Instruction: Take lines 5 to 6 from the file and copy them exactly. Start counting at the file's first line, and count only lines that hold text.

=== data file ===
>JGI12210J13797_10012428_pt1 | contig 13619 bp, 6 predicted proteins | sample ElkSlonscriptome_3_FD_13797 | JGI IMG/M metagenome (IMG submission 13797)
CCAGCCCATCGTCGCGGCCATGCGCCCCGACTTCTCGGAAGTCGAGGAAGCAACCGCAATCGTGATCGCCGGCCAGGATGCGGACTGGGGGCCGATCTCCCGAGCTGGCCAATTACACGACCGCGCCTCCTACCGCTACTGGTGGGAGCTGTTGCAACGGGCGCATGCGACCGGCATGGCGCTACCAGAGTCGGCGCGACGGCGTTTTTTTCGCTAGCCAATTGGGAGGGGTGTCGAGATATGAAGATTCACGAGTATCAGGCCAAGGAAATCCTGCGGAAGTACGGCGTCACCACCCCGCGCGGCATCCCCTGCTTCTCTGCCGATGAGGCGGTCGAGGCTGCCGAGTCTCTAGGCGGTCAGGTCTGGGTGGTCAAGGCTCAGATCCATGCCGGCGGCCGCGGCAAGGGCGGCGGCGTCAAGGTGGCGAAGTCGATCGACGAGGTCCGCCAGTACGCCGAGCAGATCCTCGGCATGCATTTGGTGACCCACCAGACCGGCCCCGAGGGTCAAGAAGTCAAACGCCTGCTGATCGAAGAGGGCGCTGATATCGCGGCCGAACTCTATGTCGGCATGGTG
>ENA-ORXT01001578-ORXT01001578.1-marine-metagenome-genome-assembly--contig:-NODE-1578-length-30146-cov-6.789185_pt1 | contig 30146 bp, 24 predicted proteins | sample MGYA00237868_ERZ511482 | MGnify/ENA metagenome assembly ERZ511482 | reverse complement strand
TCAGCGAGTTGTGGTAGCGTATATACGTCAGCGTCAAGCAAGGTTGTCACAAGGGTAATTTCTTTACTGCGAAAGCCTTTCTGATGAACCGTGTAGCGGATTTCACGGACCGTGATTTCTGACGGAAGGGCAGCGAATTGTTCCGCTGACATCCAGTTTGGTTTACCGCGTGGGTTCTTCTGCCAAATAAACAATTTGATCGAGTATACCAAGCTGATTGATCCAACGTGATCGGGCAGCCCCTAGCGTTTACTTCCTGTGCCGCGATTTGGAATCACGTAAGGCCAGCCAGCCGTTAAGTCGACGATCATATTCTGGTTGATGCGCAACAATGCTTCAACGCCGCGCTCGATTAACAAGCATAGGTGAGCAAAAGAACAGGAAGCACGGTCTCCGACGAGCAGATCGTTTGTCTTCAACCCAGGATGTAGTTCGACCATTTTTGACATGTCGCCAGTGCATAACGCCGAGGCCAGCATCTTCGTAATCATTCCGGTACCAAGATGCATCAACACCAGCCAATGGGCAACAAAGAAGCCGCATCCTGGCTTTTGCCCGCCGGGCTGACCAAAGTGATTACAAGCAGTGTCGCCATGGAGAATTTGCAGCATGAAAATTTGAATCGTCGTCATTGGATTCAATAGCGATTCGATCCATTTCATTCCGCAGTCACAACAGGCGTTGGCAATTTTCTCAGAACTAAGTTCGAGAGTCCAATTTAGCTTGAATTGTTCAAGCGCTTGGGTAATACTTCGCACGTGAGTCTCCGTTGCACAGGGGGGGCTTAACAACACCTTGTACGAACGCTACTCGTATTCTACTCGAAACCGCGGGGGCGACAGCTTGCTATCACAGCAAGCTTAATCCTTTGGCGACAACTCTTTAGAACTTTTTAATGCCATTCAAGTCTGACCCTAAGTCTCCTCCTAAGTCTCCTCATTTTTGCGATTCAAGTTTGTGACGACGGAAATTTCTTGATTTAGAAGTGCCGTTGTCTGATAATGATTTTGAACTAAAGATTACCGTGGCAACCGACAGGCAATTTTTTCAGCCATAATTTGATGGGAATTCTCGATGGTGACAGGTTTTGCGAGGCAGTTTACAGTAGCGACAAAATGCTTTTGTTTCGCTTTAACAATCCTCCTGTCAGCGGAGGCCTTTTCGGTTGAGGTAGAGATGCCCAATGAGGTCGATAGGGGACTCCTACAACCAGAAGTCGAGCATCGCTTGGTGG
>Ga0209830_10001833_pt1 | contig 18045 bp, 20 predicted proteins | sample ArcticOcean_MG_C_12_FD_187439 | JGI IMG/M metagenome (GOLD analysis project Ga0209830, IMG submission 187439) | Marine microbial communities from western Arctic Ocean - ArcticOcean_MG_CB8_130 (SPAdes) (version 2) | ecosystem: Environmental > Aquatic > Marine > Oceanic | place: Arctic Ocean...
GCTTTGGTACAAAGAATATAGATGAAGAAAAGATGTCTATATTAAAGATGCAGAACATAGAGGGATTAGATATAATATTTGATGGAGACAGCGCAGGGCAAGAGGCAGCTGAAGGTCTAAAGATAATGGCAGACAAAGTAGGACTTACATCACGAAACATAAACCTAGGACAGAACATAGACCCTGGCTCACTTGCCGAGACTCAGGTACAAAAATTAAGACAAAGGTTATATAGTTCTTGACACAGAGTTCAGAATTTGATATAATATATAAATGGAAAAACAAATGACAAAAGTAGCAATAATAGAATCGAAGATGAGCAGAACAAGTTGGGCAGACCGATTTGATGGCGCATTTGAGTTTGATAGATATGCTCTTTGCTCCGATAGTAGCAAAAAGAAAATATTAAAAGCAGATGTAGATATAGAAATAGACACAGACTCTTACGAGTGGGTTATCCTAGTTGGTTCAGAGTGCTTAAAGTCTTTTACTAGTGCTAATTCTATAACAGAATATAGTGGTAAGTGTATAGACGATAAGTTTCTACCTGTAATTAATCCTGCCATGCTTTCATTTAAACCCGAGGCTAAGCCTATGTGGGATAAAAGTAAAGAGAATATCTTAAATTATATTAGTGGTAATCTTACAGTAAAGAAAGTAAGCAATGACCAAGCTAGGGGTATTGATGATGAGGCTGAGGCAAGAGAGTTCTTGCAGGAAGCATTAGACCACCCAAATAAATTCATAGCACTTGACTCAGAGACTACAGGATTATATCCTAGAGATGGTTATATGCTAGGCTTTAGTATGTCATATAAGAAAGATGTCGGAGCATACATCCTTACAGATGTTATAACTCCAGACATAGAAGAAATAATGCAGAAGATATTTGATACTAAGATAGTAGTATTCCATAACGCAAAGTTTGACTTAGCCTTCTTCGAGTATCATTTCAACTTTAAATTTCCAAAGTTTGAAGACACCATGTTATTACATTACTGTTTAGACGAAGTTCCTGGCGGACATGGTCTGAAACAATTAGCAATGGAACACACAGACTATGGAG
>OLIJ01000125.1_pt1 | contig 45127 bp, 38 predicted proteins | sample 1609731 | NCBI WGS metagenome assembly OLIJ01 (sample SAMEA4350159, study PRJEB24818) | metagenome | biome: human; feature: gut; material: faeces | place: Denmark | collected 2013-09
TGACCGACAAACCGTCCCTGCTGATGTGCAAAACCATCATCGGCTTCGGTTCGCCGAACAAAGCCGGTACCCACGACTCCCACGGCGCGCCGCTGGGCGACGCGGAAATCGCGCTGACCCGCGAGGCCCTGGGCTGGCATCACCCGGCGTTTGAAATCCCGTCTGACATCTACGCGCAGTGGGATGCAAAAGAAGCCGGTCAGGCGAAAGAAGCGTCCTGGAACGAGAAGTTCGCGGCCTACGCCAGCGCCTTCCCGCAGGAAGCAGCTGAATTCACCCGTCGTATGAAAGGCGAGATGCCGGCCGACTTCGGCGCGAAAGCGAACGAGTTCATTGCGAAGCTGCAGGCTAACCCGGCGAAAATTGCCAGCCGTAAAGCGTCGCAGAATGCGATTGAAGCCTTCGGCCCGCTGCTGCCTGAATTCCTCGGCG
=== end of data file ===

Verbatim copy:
>Ga0209830_10001833_pt1 | contig 18045 bp, 20 predicted proteins | sample ArcticOcean_MG_C_12_FD_187439 | JGI IMG/M metagenome (GOLD analysis project Ga0209830, IMG submission 187439) | Marine microbial communities from western Arctic Ocean - ArcticOcean_MG_CB8_130 (SPAdes) (version 2) | ecosystem: Environmental > Aquatic > Marine > Oceanic | place: Arctic Ocean...
GCTTTGGTACAAAGAATATAGATGAAGAAAAGATGTCTATATTAAAGATGCAGAACATAGAGGGATTAGATATAATATTTGATGGAGACAGCGCAGGGCAAGAGGCAGCTGAAGGTCTAAAGATAATGGCAGACAAAGTAGGACTTACATCACGAAACATAAACCTAGGACAGAACATAGACCCTGGCTCACTTGCCGAGACTCAGGTACAAAAATTAAGACAAAGGTTATATAGTTCTTGACACAGAGTTCAGAATTTGATATAATATATAAATGGAAAAACAAATGACAAAAGTAGCAATAATAGAATCGAAGATGAGCAGAACAAGTTGGGCAGACCGATTTGATGGCGCATTTGAGTTTGATAGATATGCTCTTTGCTCCGATAGTAGCAAAAAGAAAATATTAAAAGCAGATGTAGATATAGAAATAGACACAGACTCTTACGAGTGGGTTATCCTAGTTGGTTCAGAGTGCTTAAAGTCTTTTACTAGTGCTAATTCTATAACAGAATATAGTGGTAAGTGTATAGACGATAAGTTTCTACCTGTAATTAATCCTGCCATGCTTTCATTTAAACCCGAGGCTAAGCCTATGTGGGATAAAAGTAAAGAGAATATCTTAAATTATATTAGTGGTAATCTTACAGTAAAGAAAGTAAGCAATGACCAAGCTAGGGGTATTGATGATGAGGCTGAGGCAAGAGAGTTCTTGCAGGAAGCATTAGACCACCCAAATAAATTCATAGCACTTGACTCAGAGACTACAGGATTATATCCTAGAGATGGTTATATGCTAGGCTTTAGTATGTCATATAAGAAAGATGTCGGAGCATACATCCTTACAGATGTTATAACTCCAGACATAGAAGAAATAATGCAGAAGATATTTGATACTAAGATAGTAGTATTCCATAACGCAAAGTTTGACTTAGCCTTCTTCGAGTATCATTTCAACTTTAAATTTCCAAAGTTTGAAGACACCATGTTATTACATTACTGTTTAGACGAAGTTCCTGGCGGACATGGTCTGAAACAATTAGCAATGGAACACACAGACTATGGAG